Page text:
Saturday, January 9, 2016

Week in Review: Is Shark Finning Finally on the Decline?

1. Tides Are Turning for the Shark Fishermen of Indonesia and India

Indonesia has a total of 118 different species of sharks which marks the world's highest diversity of sharks. Every year, 73 million sharks are killed for their fins and traded around the world. Combined, Indonesia and India comprise around 20% of the global shark catch. 

According to Indonesia's official statistics agency, the country exported 248.7 tons of shark fins in 2014 which is 51% less than 514.3 tons it exported in 2012. In India, shark-fin exports in the first 10 months of fiscal year, 2014-2015, reached only 66 tons, compared with 122 tons in 2013-2014. 

So why are we seeing this decline?

China, Hong Kong, and Taiwan are the primary consumers of shark-fin soup. In 2013, both Beijing and Hong Kong banned serving shark at state and government functions. This has set a precedence for many hotels and restaurants. Garuda Indonesia Airways and Hong Kong's Cathay Pacific Airways have also stopped transporting shark fins. IN 2013, vendors in a Chinese shark-fin trading hub saw a 82% decline in sales and around a 50% decrease in prices. 

Although there is a decrease in this trade, there is still work to be done. According to the U.N. Food and Agricultural Organization report, global shark-meat exports have increased 30% since 2012. To read more about the changes to shark fishing in Indonesia and India, read the Time article here...


2. A Crushing Bite Gives Sea Otters Their Cute Mugs

This, week a team of zoologists from Texas A&M released their research on otter feeding in PLOS ONE. Some otters, like giant and North American river otters catch fish and other squirmy prey with their jaws, while the Asian small-clawed otters and sea otters nab hardened prey with their hands before crushing through those exterior defenses with expanded cheek teeth. All sea otters have unique behaviors and habits. The scientists found that every otter type has a different skull shape which influences their dietary habits and fitness. Read more...


3. Could Renewable Energy Be Stored in Balloons in the Ocean?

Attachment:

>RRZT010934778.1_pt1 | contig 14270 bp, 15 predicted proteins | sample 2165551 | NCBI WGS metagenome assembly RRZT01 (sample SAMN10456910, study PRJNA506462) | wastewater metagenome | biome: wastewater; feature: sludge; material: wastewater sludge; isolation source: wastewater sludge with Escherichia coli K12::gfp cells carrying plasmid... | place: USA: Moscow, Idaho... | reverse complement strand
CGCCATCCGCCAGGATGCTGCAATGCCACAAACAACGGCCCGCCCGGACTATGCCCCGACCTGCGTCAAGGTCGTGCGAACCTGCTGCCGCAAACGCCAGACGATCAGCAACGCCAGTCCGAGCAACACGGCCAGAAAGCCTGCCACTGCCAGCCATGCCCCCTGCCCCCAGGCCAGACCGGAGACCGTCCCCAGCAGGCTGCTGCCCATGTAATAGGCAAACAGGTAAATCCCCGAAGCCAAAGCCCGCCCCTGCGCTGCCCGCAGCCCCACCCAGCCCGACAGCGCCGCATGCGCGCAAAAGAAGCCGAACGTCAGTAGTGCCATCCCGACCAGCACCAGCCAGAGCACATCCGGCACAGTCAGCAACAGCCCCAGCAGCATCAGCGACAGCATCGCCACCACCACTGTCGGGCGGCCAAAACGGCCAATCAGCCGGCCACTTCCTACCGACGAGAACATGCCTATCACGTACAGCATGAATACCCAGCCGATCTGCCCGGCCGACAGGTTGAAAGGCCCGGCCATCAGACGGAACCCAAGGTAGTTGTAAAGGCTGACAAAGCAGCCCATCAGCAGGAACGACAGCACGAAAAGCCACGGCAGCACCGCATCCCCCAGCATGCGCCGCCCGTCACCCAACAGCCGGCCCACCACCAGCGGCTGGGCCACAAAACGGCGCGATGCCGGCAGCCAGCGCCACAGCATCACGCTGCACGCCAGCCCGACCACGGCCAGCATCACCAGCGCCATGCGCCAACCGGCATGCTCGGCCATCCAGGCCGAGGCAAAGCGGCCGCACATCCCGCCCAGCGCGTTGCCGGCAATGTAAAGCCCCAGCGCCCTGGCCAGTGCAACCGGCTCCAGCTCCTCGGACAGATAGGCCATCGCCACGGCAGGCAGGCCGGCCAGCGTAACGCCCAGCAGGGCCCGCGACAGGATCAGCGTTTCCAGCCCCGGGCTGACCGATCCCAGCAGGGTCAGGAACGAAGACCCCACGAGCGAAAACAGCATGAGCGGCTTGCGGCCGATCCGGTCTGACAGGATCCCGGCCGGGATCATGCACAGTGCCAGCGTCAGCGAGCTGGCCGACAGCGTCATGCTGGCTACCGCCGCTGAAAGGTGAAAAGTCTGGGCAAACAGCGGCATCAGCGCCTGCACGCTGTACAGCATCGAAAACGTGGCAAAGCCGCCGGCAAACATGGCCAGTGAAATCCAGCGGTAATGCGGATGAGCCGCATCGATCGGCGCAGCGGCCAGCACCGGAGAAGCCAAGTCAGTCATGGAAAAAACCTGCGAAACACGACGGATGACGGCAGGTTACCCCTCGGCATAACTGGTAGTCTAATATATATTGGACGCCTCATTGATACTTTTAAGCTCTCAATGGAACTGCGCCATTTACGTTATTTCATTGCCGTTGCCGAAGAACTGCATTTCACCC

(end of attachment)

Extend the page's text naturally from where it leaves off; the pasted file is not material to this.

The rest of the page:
The on-shore Hydrostor facilities house a system of air compressors and turbines to convert energy to compressed air and back.

As the world generates more renewable energy, we are challenged with how to store this energy to power homes during off- peak times. A company called Hydrostor has come up with an storage solution that could be an alternative to battery storage. Hydrostor has investigated the possibility of Underwater Compressed Air Energy Storage (UW-CAES). The excess energy generated from solar and wind  charges an air compressor and the compressed air is transferred into massive balloons in the ocean. Because of the water pressure, the air inside will compress. The deeper the balloons, the more air they can hold. To extract the energy, air would  be released from the balloon to spin a turbine.   Read more...


4. 'Kidnapped' Sharks Use Their Noses to Navigate Back to Shore

This week, a journal article in PLOS ONE  revealed interesting findings on the leopard sharks. Researchers caught and released leopard sharks and blocked the noses of some of their samples. The scientist observed that the sharks with an impaired sense of smell had trouble finding their way back to shore. It is common knowledge that sharks are excellent navigators but it is unclear what sense actually plot the course. the study raises more questions about the actual smell that the sharks use to navigate.   Read more...


5. Whale Shark Return Highlights Challenges of Conservation

This week, Fisherman in the Ayeyarwady Region and Ngapali in southern Rakhine State of Myanmar have reported whale shark sightings. The sharks are swimming close to the surface and getting entangled in the fishing nets in the area. One fisherman killed the 10 to 13 foot long shark and sold it's parts on the black market. According to section 39 of the 1990 Myanmar Marine Fisheries Law, killing a whale shark is illegal.  Read more...


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Sea Save Foundation is committed to raising awareness of marine conservation. The Week in Review is a team effort produced by the Sea Save staff to provide a weekly summary of the latest in marine research, policy, and news.